Every day, we grow older. Who will take care of us?
That question troubles Kelly Henrichs, associate professor at the University of Colorado College of Nursing at Anschutz Medical Campus. She knows by 2050, the U.S. Census says more than 20% of Americans or 88 million people will be over the age of 65. Yet, less than 1% of registered nurses and 3% of advanced practice RNs are certified in geriatrics. That’s why Henrichs has started requiring her nursing students to get to know older adults during a clinical rotation.
“What I really want them to see is that not all older adult patients are sick, not all of them are disabled, or have dementia. I want them to come to this community and see what healthy aging looks like. Seniors are very engaged and they can still be vibrant, active and involved,” says Kelly Henrichs, DNP, RN, GNP-BC.
Henrichs practices once a week as a gerontological nurse practitioner, providing primary care to older adults. She found her passion and purpose taking care of seniors when she was around her students’ ages.
“Once I started as a bedside nurse, I realized that my favorite patient was the older adult patient who had a rich history and a story to tell. And lots of appreciation. I feel the gerontology patient always had the most appreciation for what I was doing for them and was very sincere. So, they always touched my heart,” says Henrichs, whose own family has influenced her positive outlook on aging. With a grandmother who was active and volunteered until 88 years old, and her mother who at 70 rides her bike daily and doesn’t take any medication, Henrichs knows what healthy aging can look like.
That’s why she requires her students to perform a 4-hour clinical rotation at the Holly Creek or Someren Glen assisted living communities in Centennial. The students must interview and participate in activities with the residents who live there.
“We do a great job of exposing our nursing students to the inpatient clinical setting and they see patients who are sick and there's absolutely a strong place for that. However, not every nurse wants to go into acute care. There are other options. They can work in assisted living, or a memory care unit, or a long-term care facility,” says Henrichs.
“I could not have been more wrong about my biases. They're not different people. There is intellectual diversity in this population and so much love and happiness and excitement. They’re dynamic and versatile and useful people.”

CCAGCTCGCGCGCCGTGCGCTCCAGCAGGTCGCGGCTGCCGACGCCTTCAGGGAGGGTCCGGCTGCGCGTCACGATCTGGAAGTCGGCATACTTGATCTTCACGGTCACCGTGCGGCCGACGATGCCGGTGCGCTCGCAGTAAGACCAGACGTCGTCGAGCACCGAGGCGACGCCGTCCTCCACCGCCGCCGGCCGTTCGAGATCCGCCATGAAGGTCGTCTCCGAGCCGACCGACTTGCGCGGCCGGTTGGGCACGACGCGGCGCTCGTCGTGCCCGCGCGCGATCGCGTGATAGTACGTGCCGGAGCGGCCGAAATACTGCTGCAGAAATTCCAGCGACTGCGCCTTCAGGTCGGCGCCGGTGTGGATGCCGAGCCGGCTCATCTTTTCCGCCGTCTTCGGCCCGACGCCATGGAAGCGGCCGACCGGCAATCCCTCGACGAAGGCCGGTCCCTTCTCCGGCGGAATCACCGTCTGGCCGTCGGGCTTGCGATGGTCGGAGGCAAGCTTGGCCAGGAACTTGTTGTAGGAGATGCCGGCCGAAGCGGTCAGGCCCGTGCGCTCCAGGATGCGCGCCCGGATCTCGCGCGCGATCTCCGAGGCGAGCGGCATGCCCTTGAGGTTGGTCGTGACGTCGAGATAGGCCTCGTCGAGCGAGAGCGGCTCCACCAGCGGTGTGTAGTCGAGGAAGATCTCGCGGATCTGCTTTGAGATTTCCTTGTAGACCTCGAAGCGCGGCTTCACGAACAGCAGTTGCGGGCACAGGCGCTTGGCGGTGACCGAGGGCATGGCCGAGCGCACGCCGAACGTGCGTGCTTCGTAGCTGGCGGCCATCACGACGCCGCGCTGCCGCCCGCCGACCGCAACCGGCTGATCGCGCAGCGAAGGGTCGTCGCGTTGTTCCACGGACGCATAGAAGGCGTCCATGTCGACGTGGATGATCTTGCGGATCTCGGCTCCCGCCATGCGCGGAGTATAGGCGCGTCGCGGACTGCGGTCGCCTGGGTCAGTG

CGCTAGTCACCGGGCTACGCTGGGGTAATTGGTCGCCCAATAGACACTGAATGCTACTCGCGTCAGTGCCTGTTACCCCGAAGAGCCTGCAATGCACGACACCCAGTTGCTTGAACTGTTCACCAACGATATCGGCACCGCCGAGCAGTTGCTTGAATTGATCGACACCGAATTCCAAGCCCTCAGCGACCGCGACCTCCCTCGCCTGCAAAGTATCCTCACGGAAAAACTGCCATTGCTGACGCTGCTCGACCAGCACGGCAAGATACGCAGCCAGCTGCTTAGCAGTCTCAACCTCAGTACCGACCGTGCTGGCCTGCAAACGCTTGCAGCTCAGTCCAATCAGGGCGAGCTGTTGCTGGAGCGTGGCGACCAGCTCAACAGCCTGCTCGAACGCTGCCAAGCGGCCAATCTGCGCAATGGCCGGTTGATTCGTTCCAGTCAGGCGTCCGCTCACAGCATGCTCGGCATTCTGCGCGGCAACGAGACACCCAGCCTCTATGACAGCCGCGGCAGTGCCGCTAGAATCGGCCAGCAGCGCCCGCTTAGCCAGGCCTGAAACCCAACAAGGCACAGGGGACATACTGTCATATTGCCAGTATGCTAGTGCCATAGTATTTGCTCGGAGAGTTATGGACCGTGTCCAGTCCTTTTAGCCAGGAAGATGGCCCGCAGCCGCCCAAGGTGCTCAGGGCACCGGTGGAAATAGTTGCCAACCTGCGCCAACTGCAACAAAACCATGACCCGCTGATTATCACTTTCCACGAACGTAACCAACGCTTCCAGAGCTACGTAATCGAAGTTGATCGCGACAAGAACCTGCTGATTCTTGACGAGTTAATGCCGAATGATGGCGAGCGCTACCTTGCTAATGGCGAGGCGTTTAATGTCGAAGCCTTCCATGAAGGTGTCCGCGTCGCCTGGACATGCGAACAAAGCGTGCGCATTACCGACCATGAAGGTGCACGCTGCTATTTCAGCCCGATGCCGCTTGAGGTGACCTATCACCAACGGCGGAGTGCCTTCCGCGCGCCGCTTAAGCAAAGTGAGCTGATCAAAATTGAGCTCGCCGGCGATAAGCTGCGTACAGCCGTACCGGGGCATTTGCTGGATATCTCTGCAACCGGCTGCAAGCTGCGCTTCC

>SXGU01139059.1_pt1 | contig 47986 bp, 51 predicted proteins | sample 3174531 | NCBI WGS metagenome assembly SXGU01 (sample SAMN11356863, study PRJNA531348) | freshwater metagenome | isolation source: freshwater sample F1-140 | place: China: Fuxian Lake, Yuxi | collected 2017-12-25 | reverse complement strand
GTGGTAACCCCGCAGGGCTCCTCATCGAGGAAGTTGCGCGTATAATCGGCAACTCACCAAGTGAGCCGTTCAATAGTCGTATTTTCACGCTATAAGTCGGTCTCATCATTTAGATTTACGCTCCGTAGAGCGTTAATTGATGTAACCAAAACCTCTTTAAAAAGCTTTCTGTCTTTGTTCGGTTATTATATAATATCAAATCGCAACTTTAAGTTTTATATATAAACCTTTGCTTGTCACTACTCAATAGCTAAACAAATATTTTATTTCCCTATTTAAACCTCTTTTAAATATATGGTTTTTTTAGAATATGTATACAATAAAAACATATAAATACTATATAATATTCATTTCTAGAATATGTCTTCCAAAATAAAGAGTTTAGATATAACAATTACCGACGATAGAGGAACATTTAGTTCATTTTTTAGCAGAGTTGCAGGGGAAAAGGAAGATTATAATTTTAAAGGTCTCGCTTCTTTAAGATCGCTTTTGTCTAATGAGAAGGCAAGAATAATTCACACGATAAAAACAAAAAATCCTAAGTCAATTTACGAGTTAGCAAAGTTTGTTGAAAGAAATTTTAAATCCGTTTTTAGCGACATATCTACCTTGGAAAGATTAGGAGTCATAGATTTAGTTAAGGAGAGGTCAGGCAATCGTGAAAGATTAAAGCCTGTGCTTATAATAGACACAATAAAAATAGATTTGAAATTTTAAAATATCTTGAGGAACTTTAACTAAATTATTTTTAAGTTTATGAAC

-Sam Wellman, BS in nursing student
Unconscious Bias of Aging Influences Perceptions of Students
But negative stereotypes abound about growing old. Failing health. Confusion. Needing constant help. Sometimes combative. Unwilling to follow directions. Henrichs is trying to end that unconscious bias.
“Research has shown that when you survey undergrad nurses and ask, ‘Where do you want to work after graduation?’ There are just not a whole lot of people who raise their hands and say they want to do geriatrics. We typically hear a lot about labor and delivery and pediatrics,” says Henrichs.
26-year-old Bachelor of Science in Nursing student Sam Wellman admits that before his class with professor Henrichs, he was jaded about working with older adults.
“Me and other students thought old means unhealthy and aging means deteriorating,” says Sam, a student in the University of Colorado College of Nursing’s Accelerated Nursing (UCAN) program. “We're spry, we're healthy and we're ambitious, so we want to work in the elite level of nursing and with people who are really sick, not because they're old. We hold a bias that working with the elderly is not fun, not exciting, and not dynamic.’”
During Sam’s clinical rotation at Someren Glen, he sat in a men’s group and listened as they shared stories of love and loss, struggle, healing, coping and learning. He said the experience was transformative.
“I could not have been more wrong about my biases,” says Sam. “They're not different people. There is intellectual diversity in this population and so much love and happiness and excitement. They’re dynamic and versatile and useful people. It completely changed the paradigm. Suddenly I'm realizing it's a really spectacular experience and these are people who have so much to offer.”
Another student said, “I had prejudices going into this clinical experience related to how older adults live and continue to age. I was pleasantly surprised to see healthy and happy older adults still living independently and enjoying the activities they love.”